After an outstanding season, Allen was still looking for that big offer.
“I didn’t have a ton of offers,” Allen said. “Maybe because Rutgers didn’t offer. and people thought if they didn’t offer an in-state kid, maybe something is wrong with them.”
Allen did get an offer from Monmouth University, which he accepted.
“Then a week later, [Fiore] called my phone right before school and was like “Yeah, the University of Kentucky is coming in today and they want to offer you and give you a scholarship.” I’m like ‘Kentucky?’ Kentucky in the SEC?”
Allen met with Fiore and coach Derrick Ansley after class. By the time they were done talking down in Fiore’s office, Allen was a Wildcat.
“All I know is, I got that offer because of Coach Fiore and his connections to other coaches,” Allen said. “Getting my name out there, and never giving up on me even though I was committed to Monmouth. He was still was putting my name in other people’s ear and now I’m here. So, I thank him for that.”
Getting the players that attention is never a simple process, though.
Fiore’s days tend to start early, arriving at school around 6:45 a.m., often with players and students who might otherwise have a hard time getting to school.
The schedule can change year-to-year, but the bones of it are the same. Fiore teaches five periods, per day. When he isn’t teaching, Fiore is often on the phone to college coaches and recruiters.
Last year, he had second period off, and “I’d call coaches to get them to come here and see our kids,” he said. “During the season, I might go over film, the practice script, things like that.”
Fiore often handles a study hall or two during the year, often writing hall passes for kids who want to see teachers for extra help.
“The Montclair teaching staff is amazing. All of them will tutor kids, teach them during lunch. There’s always a place for our kids to go, “ Fiore said. “I can’t compliment the Montclair teachers enough with their due diligence and the hard work that they put in.”
By the time period seven or eight come around, Fiore is usually waiting for recruiters at the high school. If none are scheduled, he heads to the field house to prep for practice and make more phone calls.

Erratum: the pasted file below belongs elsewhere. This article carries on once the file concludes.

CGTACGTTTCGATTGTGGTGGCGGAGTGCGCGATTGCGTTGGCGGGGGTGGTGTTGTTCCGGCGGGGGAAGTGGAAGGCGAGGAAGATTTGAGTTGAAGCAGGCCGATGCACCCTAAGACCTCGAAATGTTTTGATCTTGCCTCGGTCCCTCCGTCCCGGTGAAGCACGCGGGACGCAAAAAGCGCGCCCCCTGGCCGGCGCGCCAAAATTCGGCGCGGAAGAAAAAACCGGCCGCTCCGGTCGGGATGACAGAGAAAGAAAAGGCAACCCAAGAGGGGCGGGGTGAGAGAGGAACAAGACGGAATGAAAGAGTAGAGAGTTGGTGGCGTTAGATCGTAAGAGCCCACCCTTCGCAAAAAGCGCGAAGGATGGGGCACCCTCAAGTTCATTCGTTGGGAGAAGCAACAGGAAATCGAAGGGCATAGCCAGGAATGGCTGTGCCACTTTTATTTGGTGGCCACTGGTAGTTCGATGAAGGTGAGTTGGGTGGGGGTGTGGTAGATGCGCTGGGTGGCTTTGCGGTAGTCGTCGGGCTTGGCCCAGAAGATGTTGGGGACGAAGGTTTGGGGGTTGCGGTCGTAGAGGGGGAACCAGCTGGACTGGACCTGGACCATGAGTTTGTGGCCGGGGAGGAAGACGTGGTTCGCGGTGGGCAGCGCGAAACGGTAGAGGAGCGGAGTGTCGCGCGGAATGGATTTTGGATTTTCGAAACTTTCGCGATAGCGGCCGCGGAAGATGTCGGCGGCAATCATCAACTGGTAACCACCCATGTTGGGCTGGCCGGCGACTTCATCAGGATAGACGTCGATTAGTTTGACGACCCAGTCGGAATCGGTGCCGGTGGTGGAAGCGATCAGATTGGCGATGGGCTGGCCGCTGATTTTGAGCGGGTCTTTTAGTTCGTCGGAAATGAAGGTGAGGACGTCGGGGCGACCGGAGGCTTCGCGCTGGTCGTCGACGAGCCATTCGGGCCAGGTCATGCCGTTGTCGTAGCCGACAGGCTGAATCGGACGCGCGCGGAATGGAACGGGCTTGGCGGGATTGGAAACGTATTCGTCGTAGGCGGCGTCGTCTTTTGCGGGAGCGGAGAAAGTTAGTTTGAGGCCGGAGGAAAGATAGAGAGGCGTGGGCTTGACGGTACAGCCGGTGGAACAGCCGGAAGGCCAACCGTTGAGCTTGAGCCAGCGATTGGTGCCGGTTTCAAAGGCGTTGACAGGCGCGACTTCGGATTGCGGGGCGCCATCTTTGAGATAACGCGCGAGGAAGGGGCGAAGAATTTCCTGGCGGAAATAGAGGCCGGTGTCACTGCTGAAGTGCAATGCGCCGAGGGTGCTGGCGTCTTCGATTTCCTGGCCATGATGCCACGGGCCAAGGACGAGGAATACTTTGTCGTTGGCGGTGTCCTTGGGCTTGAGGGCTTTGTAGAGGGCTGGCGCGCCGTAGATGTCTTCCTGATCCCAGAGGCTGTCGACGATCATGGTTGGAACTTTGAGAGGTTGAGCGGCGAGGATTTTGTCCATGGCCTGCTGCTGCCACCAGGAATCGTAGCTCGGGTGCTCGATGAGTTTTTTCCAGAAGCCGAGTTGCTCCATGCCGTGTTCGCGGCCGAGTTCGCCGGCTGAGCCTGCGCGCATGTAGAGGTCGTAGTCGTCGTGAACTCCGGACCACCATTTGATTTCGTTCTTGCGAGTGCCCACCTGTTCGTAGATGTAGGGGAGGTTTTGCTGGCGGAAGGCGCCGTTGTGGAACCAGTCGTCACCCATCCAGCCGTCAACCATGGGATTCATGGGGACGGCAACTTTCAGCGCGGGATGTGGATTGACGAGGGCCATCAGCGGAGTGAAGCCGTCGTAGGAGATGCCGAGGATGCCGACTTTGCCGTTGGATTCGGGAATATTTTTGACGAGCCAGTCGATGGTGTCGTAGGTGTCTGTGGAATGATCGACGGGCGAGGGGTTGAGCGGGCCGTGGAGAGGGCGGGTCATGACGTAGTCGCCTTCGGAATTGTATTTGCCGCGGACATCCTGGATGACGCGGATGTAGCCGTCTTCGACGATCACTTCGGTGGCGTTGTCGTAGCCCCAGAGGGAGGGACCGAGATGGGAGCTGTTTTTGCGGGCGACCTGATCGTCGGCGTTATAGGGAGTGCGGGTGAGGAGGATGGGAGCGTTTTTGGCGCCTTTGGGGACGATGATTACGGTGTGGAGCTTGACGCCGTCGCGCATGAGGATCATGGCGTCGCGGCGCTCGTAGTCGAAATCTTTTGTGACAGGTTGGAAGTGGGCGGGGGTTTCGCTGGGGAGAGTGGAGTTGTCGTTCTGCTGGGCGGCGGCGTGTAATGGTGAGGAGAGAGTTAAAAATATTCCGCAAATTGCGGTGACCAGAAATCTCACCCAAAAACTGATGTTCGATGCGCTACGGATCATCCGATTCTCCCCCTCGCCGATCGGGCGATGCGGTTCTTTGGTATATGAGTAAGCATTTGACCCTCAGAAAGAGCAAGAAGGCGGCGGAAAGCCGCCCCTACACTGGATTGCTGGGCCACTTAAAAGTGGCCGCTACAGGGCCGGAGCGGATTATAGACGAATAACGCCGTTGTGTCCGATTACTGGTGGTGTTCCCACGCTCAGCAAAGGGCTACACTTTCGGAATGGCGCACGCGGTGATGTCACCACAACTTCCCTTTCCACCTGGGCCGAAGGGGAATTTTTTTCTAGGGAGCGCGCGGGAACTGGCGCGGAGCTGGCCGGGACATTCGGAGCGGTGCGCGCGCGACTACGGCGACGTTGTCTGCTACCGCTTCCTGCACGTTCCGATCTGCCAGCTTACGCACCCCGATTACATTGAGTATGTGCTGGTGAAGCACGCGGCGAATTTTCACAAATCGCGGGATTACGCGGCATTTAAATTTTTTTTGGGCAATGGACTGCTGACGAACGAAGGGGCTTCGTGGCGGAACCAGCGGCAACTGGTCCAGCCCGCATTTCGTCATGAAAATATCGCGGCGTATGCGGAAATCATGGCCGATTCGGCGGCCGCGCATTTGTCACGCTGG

“Everyone is sending HUDL film to college coaches. Parents, kids, grandparents. Everyone,” he said. “[College coaches] simply lack the time to watch it all.”
So Fiore uses his connections to get on the phone with a position coach and have them watch tape with him over the phone so he knows his player is getting a proper evaluation.
“Football is the only sport which is recruited from high school,” Fiore said. “The rest of the athletes get recruited through club and AAU teams. We’re a different animal.”
Fiore said that it’s especially important for some of the kids he has playing football who might otherwise get left behind.
“The achievement gap is what is really important,” he said. “Athletics is an extension of the school day. Some of our kids, without athletics, wouldn’t be here every day. There are kids that go to Bucknell, West Point, Columbia and then there are kids who have to go to JUCO and prep schools and who grew up like I did. So how do we benefit that population? I think the football program affects the achievement gap in a very positive, and big, way.”
All of that work helping players get to college and making MHS a destination for college recruiters is on top of Fiore’s work as president of the New Jersey High School Football Coaches Association, and as coaches’ liason to the North Jersey Super Football Conference.
For Fiore, it’s far more simple than all that, though. In his opinion, his job is to work with the administration to make sure the kids are served and given every chance to succeed.
“Teaching classes, coaching football and getting kids into college,” Fiore said as his cell phone started to ring. “That’s what I’m about.”